"One year ago, most of the undersigned organizations of higher education, science, and engineering, in an effort to enhance national security and international exchange made a joint commitment to work with the federal government to make sensible changes to the visa system (www.aau.edu/homeland/JointVisaStatement.pdf). We recommended several improvements, some of which have been adopted in the past year. Today we come together again to express gratitude and support for the changes that have been made, to continue to urge approval of those that have not, and to recommend additional improvements, so that America can continue to compete for and welcome the world's best minds and talents.
"We offer the following recommendations in the spirit of cooperation that has already resulted in improvements to the visa system:
x "Extend the validity of Visas Mantis security clearances for international scholars and scientists from the current two-year limit to the duration of their academic appointment. While we appreciate that the limit has already been extended from one year to two years, this further extension would be comparable to that already provided for international students and would prevent redundant security checks that can waste resources and cause unnecessary delays and hardships.
x "Allow international students, scholars, scientists, and engineers to renew their visas in the United States. Allowing individuals to complete, or at least initiate, the visa revalidation process before leaving the country to attend academic conferences or to visit family would reduce, and in many cases eliminate, visa delays, thus permitting them to continue their studies and research uninterrupted.
x "Renegotiate visa reciprocity agreements between the United States and key sending countries, such as China, to extend the duration of visas each country grants citizens of the other and to permit multiple entries on a single visa. We applaud the State Department's initial efforts to achieve this and encourage continued efforts. Improved reciprocity would allow the federal government to focus its visa screening resources by reducing the number of visa renewals that must be processed.
x "Amend inflexible requirements that lead to frequent student visa denials. The Immigration and Nationality Act of 1952 should place greater emphasis on student visa applicants' academic intent and financial means to complete a course of study in the United States, instead of their ability to demonstrate evidence of a residence and employment in their home country and their intent to return home. Up to 40 percent of student visa applicants from key sending countries are rejected because they are unable to demonstrate to the satisfaction of consular officials their intent and ability to return home after completing their studies. The United States is losing too many top students to this policy, and the Act should be revised.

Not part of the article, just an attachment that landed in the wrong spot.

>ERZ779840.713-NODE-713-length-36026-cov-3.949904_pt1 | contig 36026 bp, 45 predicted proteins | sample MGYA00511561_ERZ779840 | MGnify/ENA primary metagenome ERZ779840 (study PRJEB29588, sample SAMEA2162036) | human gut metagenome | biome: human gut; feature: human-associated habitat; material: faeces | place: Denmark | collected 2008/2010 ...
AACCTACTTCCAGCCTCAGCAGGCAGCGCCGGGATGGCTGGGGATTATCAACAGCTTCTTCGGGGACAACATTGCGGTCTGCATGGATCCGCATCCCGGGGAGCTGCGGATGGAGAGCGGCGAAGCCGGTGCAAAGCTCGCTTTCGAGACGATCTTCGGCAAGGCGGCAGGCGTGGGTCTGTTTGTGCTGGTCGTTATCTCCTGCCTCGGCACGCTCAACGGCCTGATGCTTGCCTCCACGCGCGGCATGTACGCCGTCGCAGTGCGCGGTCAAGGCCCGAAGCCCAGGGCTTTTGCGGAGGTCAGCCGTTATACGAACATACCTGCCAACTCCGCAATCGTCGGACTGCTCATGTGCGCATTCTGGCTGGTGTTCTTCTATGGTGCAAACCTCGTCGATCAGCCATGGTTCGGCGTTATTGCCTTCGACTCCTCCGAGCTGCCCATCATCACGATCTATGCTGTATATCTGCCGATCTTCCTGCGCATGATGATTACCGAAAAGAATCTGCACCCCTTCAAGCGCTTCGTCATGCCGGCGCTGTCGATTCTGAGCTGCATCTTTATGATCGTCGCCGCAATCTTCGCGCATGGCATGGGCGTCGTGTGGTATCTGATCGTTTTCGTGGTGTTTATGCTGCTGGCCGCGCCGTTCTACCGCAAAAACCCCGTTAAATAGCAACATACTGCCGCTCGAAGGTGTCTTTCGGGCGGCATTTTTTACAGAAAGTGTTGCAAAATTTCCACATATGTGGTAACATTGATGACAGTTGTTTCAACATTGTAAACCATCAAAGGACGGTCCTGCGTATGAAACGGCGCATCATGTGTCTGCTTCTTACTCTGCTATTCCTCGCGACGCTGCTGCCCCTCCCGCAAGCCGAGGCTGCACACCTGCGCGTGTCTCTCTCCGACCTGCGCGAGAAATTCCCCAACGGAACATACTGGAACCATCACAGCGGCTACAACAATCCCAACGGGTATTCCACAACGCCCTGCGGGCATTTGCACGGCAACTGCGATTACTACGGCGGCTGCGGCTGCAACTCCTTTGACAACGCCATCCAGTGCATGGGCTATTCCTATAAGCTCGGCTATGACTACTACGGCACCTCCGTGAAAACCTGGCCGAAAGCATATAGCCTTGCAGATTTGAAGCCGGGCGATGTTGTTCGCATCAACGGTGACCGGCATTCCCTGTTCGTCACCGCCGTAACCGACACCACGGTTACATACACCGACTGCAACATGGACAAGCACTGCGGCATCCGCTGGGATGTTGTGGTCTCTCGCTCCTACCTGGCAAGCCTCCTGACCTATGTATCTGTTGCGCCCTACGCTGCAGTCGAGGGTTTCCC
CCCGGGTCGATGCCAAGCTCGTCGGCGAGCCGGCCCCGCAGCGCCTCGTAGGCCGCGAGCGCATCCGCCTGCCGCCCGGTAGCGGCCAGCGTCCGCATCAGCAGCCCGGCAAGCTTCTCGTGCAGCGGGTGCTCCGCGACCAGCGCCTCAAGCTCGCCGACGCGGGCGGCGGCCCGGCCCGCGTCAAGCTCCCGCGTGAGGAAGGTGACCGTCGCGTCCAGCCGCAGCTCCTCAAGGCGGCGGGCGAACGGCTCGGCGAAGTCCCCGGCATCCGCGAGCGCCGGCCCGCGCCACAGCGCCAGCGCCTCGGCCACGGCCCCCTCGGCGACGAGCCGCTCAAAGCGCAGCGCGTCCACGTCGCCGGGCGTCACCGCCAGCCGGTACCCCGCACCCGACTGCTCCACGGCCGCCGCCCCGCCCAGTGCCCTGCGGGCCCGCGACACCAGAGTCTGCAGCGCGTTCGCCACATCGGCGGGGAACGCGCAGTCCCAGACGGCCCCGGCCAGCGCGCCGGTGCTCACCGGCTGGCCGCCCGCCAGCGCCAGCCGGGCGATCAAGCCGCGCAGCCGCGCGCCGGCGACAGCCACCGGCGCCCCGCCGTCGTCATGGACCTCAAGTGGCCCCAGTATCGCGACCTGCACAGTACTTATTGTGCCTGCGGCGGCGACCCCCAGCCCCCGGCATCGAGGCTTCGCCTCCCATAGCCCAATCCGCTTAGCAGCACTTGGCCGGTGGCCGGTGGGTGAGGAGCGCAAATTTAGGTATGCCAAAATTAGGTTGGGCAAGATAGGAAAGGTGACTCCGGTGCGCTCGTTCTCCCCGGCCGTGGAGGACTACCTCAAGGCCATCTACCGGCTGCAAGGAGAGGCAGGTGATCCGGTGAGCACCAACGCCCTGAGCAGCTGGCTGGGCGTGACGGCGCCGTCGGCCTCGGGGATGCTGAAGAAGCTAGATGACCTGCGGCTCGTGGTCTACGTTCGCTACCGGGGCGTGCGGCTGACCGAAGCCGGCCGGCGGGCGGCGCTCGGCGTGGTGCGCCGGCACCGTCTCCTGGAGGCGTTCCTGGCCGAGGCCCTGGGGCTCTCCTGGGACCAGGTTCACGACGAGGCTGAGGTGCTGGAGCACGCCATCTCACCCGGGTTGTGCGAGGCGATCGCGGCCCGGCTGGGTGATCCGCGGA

x "Develop a national strategy to promote academic and scientific exchange and to encourage international students, scholars, scientists, and engineers to pursue higher education and research opportunities in the United States. In addition to visa reforms, this strategy should include a plan to counter prevailing negative perceptions of studying and conducting research in the United States and should promote study abroad by American students.
"The following recommendation, while not related to visa issuance, addresses a potential barrier to international scientists and engineers seeking to study and conduct research in the United States.
x "The federal government should not require that export licenses be obtained for international scientists and engineers to use equipment required to conduct unclassified, fundamental research in the United States. The Department of Commerce is considering expanding existing regulations to require that licenses be obtained before certain foreign nationals are permitted access to specialized scientific equipment required for unclassified, fundamental research. Requiring such licenses would further discourage top international scientists and engineers from making the United States their destination, prompting them to seek research opportunities overseas.
"Lastly, it is essential that adequate resources continue to be provided by Congress and the Administration to administer an effective visa system and to implement the above recommendations.
"We reiterate our commitment to work with the federal government to improve the visa system. That system should maintain our nation's security by preventing entry by those who pose a threat to the United States and encouraging the entry of the brightest and most qualified international students, scholars, scientists, and engineers to participate fully in the U.S. higher education and research enterprises. Such a system will foster American scientific and economic competitiveness. We commend the Administration for the improvements made to the visa system to date, and we look forward to continuing to work together for these further needed changes."
The text of the statement is available at http://www.aau.edu/homeland/05VisaStatement.pdf